Goose barnacles still flummox people today

Ooooo! Look at this! A giant piece of very cool stuff washes onshore and people freak out. It’s my favorite kind of story.

New Zealand locals reportedly flocked to Muriwai Beach yesterday, to catch a glimpse of the so-called Muriwai Monster – a sprawling mass that looks exactly like something you’d drag up from the depths of the ocean.

People are freaking out over this ‘monstrosity’ that washed up in New Zealand

Photo from Melissa Doubleday, Facebook.

Photo from Melissa Doubleday, Facebook.

Science Alert and other news outlets did a fine job of identifying this as a giant piece of wood covered with goose barnacles. As typically happens, the average person strolling along the beach is flummoxed by the organic remains that are ejected from the depths and assume they are some mutant or monster. It’s the way we humans have always been. Goose barnacles are weird looking and have a curious folkloric history when people thought the shells were eggs and birds hatched from them. People used to believe some very quaint things about the animal world. Pulling out my illustrated bestiary by Colin Clair, I find the Tale of the Tree that Bore Geese from which I quote Giraldus de Barri (1187):

There are here many birds which are called Bernacae, which nature produces in a manner contrary to nature…from fir timber tossed about at sea, and are at first like geese upon it. […] In the course of time, [having] been clothed with a strong covering of feathers, they either fall into the water, or seek their liberty in the air by flight…

goose-barnacleThis myth was repeated for several centuries. In 1569, Geraard de Veer related that it was a mystery how the barnacle goose hatched their eggs but some people thought they sat in the trees, dropped their eggs into the water and become goslings. By 1662, Gaspar Schott shot that tale out of the water saying the goose incubated eggs on a nest like all other geese. Still, the story persisted until more intrepid zoologists actually pulled apart the barnacles and noted they were “fish” like other shells. barnacle-gooseYou can read more about it here at the Tale of the Barnacle Goose.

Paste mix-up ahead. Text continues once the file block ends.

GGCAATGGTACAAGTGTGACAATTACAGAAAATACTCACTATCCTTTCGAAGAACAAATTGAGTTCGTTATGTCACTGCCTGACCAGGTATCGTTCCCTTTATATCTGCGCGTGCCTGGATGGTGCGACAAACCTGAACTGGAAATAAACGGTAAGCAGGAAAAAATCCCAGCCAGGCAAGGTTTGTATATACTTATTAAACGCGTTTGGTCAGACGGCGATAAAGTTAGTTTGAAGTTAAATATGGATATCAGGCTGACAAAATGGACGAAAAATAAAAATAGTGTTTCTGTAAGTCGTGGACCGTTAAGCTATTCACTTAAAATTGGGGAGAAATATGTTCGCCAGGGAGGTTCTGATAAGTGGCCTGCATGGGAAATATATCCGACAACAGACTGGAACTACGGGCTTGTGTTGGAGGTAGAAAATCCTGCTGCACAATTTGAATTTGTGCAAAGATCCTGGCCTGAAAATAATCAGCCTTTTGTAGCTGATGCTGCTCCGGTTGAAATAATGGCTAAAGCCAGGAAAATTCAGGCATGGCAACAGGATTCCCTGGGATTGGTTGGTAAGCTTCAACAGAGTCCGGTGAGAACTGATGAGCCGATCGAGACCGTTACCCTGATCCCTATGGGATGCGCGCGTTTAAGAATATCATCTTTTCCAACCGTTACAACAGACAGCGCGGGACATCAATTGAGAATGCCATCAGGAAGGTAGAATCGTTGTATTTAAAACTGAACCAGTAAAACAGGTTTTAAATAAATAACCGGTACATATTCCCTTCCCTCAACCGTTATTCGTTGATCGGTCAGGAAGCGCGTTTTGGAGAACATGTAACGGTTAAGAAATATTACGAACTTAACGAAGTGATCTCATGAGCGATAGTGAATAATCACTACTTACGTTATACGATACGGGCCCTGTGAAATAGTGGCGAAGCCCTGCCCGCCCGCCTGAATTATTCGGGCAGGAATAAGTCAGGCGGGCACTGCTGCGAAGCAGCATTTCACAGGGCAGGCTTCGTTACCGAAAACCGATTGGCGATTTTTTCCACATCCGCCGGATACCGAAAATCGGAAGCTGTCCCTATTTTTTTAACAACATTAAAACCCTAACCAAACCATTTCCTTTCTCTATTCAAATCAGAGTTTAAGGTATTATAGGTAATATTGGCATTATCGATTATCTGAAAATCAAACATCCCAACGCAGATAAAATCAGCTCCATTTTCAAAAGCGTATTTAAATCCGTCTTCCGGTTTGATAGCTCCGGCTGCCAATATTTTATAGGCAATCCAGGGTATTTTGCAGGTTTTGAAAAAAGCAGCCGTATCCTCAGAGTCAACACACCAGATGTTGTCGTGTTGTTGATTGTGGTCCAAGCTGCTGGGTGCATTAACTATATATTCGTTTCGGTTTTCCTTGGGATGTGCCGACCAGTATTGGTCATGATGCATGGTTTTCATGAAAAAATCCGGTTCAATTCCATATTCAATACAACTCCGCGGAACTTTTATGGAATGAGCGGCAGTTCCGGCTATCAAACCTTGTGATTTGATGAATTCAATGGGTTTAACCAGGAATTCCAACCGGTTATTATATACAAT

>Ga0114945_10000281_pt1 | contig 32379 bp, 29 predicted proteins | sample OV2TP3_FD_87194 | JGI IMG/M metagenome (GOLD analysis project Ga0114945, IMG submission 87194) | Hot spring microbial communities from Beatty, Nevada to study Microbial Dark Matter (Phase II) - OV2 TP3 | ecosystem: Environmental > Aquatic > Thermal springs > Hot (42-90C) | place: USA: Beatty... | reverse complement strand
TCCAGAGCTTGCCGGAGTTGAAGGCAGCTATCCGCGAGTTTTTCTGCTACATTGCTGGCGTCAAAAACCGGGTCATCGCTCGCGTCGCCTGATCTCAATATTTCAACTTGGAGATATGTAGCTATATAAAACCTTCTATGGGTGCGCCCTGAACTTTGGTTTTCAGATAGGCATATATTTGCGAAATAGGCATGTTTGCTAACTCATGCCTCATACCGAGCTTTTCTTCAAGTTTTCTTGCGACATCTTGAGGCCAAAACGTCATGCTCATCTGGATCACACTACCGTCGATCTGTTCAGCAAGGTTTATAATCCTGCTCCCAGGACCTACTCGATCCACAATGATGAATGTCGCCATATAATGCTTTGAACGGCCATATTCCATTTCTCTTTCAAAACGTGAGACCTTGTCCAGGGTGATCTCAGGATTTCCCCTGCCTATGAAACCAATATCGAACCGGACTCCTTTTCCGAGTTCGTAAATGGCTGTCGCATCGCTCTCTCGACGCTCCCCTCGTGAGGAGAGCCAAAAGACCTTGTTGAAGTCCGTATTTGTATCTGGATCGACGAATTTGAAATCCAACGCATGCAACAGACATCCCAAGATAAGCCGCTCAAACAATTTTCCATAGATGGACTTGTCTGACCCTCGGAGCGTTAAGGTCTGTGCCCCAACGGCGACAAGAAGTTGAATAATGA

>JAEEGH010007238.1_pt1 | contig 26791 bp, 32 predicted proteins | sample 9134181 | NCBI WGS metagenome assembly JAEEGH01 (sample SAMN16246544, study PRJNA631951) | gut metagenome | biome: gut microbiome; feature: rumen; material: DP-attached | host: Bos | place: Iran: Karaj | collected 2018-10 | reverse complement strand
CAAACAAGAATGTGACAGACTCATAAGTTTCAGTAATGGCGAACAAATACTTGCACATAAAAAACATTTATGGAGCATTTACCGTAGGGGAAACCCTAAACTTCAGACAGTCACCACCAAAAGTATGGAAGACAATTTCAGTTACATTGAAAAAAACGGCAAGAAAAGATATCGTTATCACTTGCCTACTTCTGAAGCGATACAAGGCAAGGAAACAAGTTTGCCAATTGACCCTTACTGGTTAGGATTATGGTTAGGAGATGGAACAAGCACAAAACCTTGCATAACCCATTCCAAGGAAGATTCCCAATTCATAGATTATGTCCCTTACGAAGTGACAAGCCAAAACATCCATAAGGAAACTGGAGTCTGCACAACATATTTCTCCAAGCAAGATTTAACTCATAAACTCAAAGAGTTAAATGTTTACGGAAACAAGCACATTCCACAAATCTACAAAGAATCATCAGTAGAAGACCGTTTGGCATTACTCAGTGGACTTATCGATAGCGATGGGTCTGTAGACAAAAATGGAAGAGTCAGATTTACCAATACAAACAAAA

It seems like this strange animal, a crustacean, still confuses us.

  10 comments for “Goose barnacles still flummox people today

  1. Lagaya1
    December 13, 2016 at 10:11 PM

    Wow! I would have freaked out, too! That’s great!

  2. Bob Jase
    December 14, 2016 at 8:09 AM

    I’d have recognised it but still would be amazed at the size of it – Long Island Sound being the only piece of ocean I’m familiar with.

  3. December 14, 2016 at 11:00 AM

    anyone checked for MH370 underneath? :/

  4. December 14, 2016 at 11:03 AM

    It’s a really large piece of “wood”. As usual, there are no details.

  5. Eve Siebert
    December 14, 2016 at 12:44 PM

    Just for the sake of clarity: “Giraldus de Barri” is more commonly known as Giraldus Cambrensis or Gerald of Wales.

  6. December 14, 2016 at 2:03 PM

    That was in the text. I didn’t think he’d be offended if I left that detail out. Also, the other Geralds in Wales might be.

  7. Eve Siebert
    December 14, 2016 at 2:42 PM

    Fair enough.

    By the way, there is a possibility that this post sent me down a barnacle goose rabbit hole (another weird place to find geese).

  8. Chris
    December 14, 2016 at 8:07 PM

    Did barnacle goose rabbit hole lead you to some Portuguese delicacies? When I was a kid we lived across the street from a family whose grandfather immigrated from Portugal to fish out of Monterey, CA (think “Cannery Row”). We were often invited to their seafood feasts (Grandpa who retired up the hill still provided part of the menu).

    This was on the menu:
    http://thisisecuador.blogspot.com/2014/03/eating-percebes-goose-barnacle.html

    😉

    I really only tried the crab and mussels. Also, my mom was not too happy that us kids liked their rice pudding, but not hers (my brother and I really hate raisins in food).

  9. Daran
    December 14, 2016 at 11:23 PM

    At first glance I thought it was a walrus covered in Barnacles, but the real story here is the speed of the raising of the seabed by the quake, so many kilometeres/second 3?

  10. Christine Rose
    December 18, 2016 at 12:03 PM

    Wow, close up pictures look way more like geese than I’d expected. But what is the advantage of having a hard shell on the end when the bulk of the body is exposed?

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